The man, handsome as he is, pheromone as he is, is ignoring her. The party around them, a tinkle of talk and other people. He is lured away and doesn’t even say he’ll be back. She sits there pie on her face, clown shoes. She’s never been ghosted in person.
She thinks about walking over and joining him. Will he think I’m too needy? Will he think, will he think? Well here’s what I think, she tells herself. I think he’s a jerk and I’ll walk away right back. Breeze right by as I walk out the door.
I should have been this way in my teens, my twenties and so on. But I will be like this from now on. I will always be the girl who walks away. She saw that on a YouTube vid. How to keep a guy, or how to get a guy, or how to walk out of a party on a guy.
She sees the man on her way out. Standing by the punch bowl, talking to other people. The ones more interesting than her. He is the life of the party, and didn’t he warn her about that. I am a stallion, he had said, I like to roam free.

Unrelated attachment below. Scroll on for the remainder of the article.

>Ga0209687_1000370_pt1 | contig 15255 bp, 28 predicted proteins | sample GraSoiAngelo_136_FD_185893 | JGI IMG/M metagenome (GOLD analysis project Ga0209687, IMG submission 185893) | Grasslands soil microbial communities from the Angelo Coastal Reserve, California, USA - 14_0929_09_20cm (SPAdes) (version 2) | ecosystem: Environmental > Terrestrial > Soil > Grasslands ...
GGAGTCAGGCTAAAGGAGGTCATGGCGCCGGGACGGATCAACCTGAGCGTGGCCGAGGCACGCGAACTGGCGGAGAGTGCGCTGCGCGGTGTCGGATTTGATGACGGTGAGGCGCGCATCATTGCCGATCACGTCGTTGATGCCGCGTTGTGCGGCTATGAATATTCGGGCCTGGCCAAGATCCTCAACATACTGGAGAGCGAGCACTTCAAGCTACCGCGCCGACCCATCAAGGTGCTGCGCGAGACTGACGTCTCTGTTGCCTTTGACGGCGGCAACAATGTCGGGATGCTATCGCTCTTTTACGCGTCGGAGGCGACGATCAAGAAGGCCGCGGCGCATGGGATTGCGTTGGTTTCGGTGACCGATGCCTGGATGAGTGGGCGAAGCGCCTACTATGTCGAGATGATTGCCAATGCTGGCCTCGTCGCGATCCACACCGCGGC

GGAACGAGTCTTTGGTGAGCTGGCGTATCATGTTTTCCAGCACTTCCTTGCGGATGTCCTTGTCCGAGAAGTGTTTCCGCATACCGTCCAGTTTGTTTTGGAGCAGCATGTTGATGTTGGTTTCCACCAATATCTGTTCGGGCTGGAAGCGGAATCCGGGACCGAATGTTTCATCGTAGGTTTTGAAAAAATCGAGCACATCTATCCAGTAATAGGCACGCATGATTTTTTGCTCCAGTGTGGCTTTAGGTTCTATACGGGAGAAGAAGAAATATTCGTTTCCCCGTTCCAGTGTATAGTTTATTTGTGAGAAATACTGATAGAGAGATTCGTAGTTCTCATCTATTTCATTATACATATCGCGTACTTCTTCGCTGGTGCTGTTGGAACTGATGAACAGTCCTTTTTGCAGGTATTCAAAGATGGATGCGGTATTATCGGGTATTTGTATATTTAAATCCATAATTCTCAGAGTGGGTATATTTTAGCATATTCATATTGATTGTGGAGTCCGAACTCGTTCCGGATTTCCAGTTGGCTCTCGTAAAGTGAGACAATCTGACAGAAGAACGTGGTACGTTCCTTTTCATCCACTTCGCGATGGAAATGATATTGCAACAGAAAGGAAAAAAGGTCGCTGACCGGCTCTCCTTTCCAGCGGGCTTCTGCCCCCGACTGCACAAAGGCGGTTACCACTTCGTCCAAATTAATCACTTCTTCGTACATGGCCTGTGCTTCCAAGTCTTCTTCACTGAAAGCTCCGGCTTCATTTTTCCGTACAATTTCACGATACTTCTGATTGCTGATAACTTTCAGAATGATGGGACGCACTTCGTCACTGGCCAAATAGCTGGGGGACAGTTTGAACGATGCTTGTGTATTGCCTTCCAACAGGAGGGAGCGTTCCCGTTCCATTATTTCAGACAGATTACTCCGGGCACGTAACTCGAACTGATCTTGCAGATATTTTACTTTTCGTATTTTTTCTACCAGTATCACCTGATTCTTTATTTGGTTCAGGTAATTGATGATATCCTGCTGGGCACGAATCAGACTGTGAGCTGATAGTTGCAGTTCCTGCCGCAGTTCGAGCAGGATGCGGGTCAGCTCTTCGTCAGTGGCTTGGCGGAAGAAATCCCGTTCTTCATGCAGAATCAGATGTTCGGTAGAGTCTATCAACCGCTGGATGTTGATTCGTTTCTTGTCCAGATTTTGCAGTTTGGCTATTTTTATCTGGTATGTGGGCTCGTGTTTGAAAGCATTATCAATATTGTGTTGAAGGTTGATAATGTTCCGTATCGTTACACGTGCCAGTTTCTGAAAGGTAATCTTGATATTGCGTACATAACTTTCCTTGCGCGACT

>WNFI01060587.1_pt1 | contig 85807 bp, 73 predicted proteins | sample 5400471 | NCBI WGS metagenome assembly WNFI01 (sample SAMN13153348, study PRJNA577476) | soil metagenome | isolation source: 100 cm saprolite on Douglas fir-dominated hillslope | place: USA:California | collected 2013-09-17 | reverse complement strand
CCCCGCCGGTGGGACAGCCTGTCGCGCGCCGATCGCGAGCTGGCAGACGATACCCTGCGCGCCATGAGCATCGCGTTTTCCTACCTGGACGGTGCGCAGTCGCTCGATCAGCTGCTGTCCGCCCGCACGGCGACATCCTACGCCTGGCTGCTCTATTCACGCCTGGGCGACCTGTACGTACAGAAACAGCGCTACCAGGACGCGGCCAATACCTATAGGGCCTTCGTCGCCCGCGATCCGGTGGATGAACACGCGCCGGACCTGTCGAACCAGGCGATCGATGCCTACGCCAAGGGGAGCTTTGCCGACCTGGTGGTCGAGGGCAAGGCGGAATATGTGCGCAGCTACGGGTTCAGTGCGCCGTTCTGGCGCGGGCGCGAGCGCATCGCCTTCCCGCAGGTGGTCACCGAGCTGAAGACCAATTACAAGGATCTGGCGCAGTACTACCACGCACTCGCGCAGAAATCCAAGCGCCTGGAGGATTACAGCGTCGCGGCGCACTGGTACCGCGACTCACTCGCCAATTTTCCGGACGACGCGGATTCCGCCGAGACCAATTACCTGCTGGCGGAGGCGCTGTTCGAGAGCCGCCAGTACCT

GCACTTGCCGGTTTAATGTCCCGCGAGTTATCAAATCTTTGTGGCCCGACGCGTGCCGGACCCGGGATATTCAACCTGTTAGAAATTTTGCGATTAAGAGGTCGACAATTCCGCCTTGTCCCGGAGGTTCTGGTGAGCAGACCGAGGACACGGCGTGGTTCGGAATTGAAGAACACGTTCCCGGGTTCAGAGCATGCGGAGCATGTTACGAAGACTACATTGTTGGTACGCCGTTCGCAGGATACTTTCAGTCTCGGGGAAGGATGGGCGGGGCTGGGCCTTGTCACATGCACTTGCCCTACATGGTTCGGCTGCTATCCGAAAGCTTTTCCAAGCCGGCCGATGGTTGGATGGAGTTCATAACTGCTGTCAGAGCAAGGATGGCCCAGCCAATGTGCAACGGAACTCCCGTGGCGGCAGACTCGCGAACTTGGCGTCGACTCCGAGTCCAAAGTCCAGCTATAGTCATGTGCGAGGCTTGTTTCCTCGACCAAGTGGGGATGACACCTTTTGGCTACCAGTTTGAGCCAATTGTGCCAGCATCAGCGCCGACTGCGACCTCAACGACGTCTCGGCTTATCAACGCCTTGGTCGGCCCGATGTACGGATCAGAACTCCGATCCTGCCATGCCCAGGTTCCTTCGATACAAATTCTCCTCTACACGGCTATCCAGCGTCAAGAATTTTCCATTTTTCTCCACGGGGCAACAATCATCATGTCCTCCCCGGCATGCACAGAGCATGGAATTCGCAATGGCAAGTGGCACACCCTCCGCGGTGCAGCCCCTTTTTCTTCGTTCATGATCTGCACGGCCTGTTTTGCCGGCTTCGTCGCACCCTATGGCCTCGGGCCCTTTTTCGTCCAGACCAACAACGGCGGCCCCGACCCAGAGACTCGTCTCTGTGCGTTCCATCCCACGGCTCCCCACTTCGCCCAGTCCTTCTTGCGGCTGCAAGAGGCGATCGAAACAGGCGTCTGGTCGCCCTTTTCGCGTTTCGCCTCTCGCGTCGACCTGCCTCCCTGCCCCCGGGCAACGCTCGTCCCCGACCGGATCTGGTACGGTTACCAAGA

And rather than taking this as a warning, she found it exciting. Her father would sometimes work until 10 PM. Dinner would be an empty space at the table. He would give her a lollipop the next morning when he kissed her off to school. It was the best thing she ever ate.
When she gets home that night, she looks in the mirror. Look how pretty I am, she tells herself. Don’t you feel better, she says. Yes, her reflection says back to her, I will tell you this every damn day if you want. She wants to answer how hard it was, how much unlike her it was, how she wasn’t even sure it was her.
Later, getting into bed, she sees a text from him. She doesn’t open it. Just the words, I’m sorry. She breathes in the night air free of him, but not. She looks again at the text. In the dim light, if looks just like a lollipop.